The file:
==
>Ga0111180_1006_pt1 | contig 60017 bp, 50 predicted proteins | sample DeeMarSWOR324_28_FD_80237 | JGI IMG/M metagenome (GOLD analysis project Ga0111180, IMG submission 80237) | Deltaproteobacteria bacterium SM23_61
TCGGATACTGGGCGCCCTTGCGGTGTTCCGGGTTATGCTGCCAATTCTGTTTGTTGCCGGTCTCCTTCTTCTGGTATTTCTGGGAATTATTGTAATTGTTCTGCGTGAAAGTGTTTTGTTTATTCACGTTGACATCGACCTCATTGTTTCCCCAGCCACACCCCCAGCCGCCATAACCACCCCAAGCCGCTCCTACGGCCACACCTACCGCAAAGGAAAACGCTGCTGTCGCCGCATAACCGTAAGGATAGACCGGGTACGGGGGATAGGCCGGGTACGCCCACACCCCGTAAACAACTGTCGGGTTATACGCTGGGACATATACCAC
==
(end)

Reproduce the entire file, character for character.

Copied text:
>Ga0111180_1006_pt1 | contig 60017 bp, 50 predicted proteins | sample DeeMarSWOR324_28_FD_80237 | JGI IMG/M metagenome (GOLD analysis project Ga0111180, IMG submission 80237) | Deltaproteobacteria bacterium SM23_61
TCGGATACTGGGCGCCCTTGCGGTGTTCCGGGTTATGCTGCCAATTCTGTTTGTTGCCGGTCTCCTTCTTCTGGTATTTCTGGGAATTATTGTAATTGTTCTGCGTGAAAGTGTTTTGTTTATTCACGTTGACATCGACCTCATTGTTTCCCCAGCCACACCCCCAGCCGCCATAACCACCCCAAGCCGCTCCTACGGCCACACCTACCGCAAAGGAAAACGCTGCTGTCGCCGCATAACCGTAAGGATAGACCGGGTACGGGGGATAGGCCGGGTACGCCCACACCCCGTAAACAACTGTCGGGTTATACGCTGGGACATATACCAC